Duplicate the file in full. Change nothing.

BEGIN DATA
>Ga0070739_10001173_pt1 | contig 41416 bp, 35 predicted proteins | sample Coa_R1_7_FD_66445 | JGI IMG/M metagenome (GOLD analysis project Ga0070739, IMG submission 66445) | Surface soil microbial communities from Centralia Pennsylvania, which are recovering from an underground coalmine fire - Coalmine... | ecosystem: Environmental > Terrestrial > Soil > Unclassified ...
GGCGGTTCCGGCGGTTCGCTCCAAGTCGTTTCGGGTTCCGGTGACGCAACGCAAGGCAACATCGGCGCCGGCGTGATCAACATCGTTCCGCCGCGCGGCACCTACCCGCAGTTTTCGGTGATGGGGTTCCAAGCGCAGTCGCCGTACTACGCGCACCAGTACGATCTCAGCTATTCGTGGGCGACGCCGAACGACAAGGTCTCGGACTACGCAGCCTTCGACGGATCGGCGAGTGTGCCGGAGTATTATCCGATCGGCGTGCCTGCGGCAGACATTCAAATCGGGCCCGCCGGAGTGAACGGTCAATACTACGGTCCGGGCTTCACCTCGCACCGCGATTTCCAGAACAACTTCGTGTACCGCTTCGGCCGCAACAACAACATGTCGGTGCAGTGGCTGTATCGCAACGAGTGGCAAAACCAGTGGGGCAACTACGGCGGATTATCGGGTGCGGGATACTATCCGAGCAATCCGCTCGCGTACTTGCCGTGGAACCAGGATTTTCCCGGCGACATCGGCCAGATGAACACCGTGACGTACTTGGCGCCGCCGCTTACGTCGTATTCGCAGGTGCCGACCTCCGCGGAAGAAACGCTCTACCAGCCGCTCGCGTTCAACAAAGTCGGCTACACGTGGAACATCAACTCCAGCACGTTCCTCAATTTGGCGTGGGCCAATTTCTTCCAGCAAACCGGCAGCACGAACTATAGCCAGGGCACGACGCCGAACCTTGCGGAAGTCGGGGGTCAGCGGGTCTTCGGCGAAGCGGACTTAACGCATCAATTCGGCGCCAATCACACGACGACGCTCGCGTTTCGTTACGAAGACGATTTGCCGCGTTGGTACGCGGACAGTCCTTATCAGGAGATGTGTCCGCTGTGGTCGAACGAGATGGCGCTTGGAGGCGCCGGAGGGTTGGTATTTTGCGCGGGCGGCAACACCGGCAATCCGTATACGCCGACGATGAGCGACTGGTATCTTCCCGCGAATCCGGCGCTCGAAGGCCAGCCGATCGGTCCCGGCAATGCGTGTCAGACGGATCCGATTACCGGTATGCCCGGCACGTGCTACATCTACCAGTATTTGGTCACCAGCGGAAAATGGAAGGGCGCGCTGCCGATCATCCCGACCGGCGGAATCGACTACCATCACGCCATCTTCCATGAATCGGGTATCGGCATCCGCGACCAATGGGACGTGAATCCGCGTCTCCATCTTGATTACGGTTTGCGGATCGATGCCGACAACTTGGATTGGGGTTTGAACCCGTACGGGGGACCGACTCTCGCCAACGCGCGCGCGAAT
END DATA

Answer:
>Ga0070739_10001173_pt1 | contig 41416 bp, 35 predicted proteins | sample Coa_R1_7_FD_66445 | JGI IMG/M metagenome (GOLD analysis project Ga0070739, IMG submission 66445) | Surface soil microbial communities from Centralia Pennsylvania, which are recovering from an underground coalmine fire - Coalmine... | ecosystem: Environmental > Terrestrial > Soil > Unclassified ...
GGCGGTTCCGGCGGTTCGCTCCAAGTCGTTTCGGGTTCCGGTGACGCAACGCAAGGCAACATCGGCGCCGGCGTGATCAACATCGTTCCGCCGCGCGGCACCTACCCGCAGTTTTCGGTGATGGGGTTCCAAGCGCAGTCGCCGTACTACGCGCACCAGTACGATCTCAGCTATTCGTGGGCGACGCCGAACGACAAGGTCTCGGACTACGCAGCCTTCGACGGATCGGCGAGTGTGCCGGAGTATTATCCGATCGGCGTGCCTGCGGCAGACATTCAAATCGGGCCCGCCGGAGTGAACGGTCAATACTACGGTCCGGGCTTCACCTCGCACCGCGATTTCCAGAACAACTTCGTGTACCGCTTCGGCCGCAACAACAACATGTCGGTGCAGTGGCTGTATCGCAACGAGTGGCAAAACCAGTGGGGCAACTACGGCGGATTATCGGGTGCGGGATACTATCCGAGCAATCCGCTCGCGTACTTGCCGTGGAACCAGGATTTTCCCGGCGACATCGGCCAGATGAACACCGTGACGTACTTGGCGCCGCCGCTTACGTCGTATTCGCAGGTGCCGACCTCCGCGGAAGAAACGCTCTACCAGCCGCTCGCGTTCAACAAAGTCGGCTACACGTGGAACATCAACTCCAGCACGTTCCTCAATTTGGCGTGGGCCAATTTCTTCCAGCAAACCGGCAGCACGAACTATAGCCAGGGCACGACGCCGAACCTTGCGGAAGTCGGGGGTCAGCGGGTCTTCGGCGAAGCGGACTTAACGCATCAATTCGGCGCCAATCACACGACGACGCTCGCGTTTCGTTACGAAGACGATTTGCCGCGTTGGTACGCGGACAGTCCTTATCAGGAGATGTGTCCGCTGTGGTCGAACGAGATGGCGCTTGGAGGCGCCGGAGGGTTGGTATTTTGCGCGGGCGGCAACACCGGCAATCCGTATACGCCGACGATGAGCGACTGGTATCTTCCCGCGAATCCGGCGCTCGAAGGCCAGCCGATCGGTCCCGGCAATGCGTGTCAGACGGATCCGATTACCGGTATGCCCGGCACGTGCTACATCTACCAGTATTTGGTCACCAGCGGAAAATGGAAGGGCGCGCTGCCGATCATCCCGACCGGCGGAATCGACTACCATCACGCCATCTTCCATGAATCGGGTATCGGCATCCGCGACCAATGGGACGTGAATCCGCGTCTCCATCTTGATTACGGTTTGCGGATCGATGCCGACAACTTGGATTGGGGTTTGAACCCGTACGGGGGACCGACTCTCGCCAACGCGCGCGCGAAT